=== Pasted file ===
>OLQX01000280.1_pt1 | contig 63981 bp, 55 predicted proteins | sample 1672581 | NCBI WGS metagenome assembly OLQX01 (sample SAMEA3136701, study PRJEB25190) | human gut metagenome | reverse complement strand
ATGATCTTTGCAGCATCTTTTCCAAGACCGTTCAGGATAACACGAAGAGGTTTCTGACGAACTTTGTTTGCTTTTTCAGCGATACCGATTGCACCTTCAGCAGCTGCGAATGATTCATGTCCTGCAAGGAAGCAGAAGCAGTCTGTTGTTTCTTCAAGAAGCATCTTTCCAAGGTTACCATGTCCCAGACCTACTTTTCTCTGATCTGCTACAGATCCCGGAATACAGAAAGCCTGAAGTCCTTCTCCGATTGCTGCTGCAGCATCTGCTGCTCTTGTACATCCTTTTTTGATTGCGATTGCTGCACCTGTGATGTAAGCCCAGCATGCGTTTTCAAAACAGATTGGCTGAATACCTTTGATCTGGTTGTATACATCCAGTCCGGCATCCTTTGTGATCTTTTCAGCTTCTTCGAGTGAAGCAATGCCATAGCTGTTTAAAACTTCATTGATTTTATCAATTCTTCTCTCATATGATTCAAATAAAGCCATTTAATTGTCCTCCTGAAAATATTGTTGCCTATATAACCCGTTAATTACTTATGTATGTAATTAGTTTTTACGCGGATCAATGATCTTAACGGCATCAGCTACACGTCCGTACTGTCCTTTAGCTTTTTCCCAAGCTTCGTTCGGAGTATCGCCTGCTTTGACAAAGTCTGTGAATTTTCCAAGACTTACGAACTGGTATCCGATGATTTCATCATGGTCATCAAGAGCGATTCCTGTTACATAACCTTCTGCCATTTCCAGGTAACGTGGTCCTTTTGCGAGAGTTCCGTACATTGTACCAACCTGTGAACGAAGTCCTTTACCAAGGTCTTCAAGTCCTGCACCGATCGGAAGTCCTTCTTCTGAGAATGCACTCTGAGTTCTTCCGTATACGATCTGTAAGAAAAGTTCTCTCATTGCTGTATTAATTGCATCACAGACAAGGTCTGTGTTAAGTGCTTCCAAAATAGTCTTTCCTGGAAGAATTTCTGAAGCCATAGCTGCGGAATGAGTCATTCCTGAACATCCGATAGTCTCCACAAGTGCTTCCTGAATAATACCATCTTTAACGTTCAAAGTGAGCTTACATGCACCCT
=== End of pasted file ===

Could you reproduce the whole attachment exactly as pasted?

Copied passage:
>OLQX01000280.1_pt1 | contig 63981 bp, 55 predicted proteins | sample 1672581 | NCBI WGS metagenome assembly OLQX01 (sample SAMEA3136701, study PRJEB25190) | human gut metagenome | reverse complement strand
ATGATCTTTGCAGCATCTTTTCCAAGACCGTTCAGGATAACACGAAGAGGTTTCTGACGAACTTTGTTTGCTTTTTCAGCGATACCGATTGCACCTTCAGCAGCTGCGAATGATTCATGTCCTGCAAGGAAGCAGAAGCAGTCTGTTGTTTCTTCAAGAAGCATCTTTCCAAGGTTACCATGTCCCAGACCTACTTTTCTCTGATCTGCTACAGATCCCGGAATACAGAAAGCCTGAAGTCCTTCTCCGATTGCTGCTGCAGCATCTGCTGCTCTTGTACATCCTTTTTTGATTGCGATTGCTGCACCTGTGATGTAAGCCCAGCATGCGTTTTCAAAACAGATTGGCTGAATACCTTTGATCTGGTTGTATACATCCAGTCCGGCATCCTTTGTGATCTTTTCAGCTTCTTCGAGTGAAGCAATGCCATAGCTGTTTAAAACTTCATTGATTTTATCAATTCTTCTCTCATATGATTCAAATAAAGCCATTTAATTGTCCTCCTGAAAATATTGTTGCCTATATAACCCGTTAATTACTTATGTATGTAATTAGTTTTTACGCGGATCAATGATCTTAACGGCATCAGCTACACGTCCGTACTGTCCTTTAGCTTTTTCCCAAGCTTCGTTCGGAGTATCGCCTGCTTTGACAAAGTCTGTGAATTTTCCAAGACTTACGAACTGGTATCCGATGATTTCATCATGGTCATCAAGAGCGATTCCTGTTACATAACCTTCTGCCATTTCCAGGTAACGTGGTCCTTTTGCGAGAGTTCCGTACATTGTACCAACCTGTGAACGAAGTCCTTTACCAAGGTCTTCAAGTCCTGCACCGATCGGAAGTCCTTCTTCTGAGAATGCACTCTGAGTTCTTCCGTATACGATCTGTAAGAAAAGTTCTCTCATTGCTGTATTAATTGCATCACAGACAAGGTCTGTGTTAAGTGCTTCCAAAATAGTCTTTCCTGGAAGAATTTCTGAAGCCATAGCTGCGGAATGAGTCATTCCTGAACATCCGATAGTCTCCACAAGTGCTTCCTGAATAATACCATCTTTAACGTTCAAAGTGAGCTTACATGCACCCT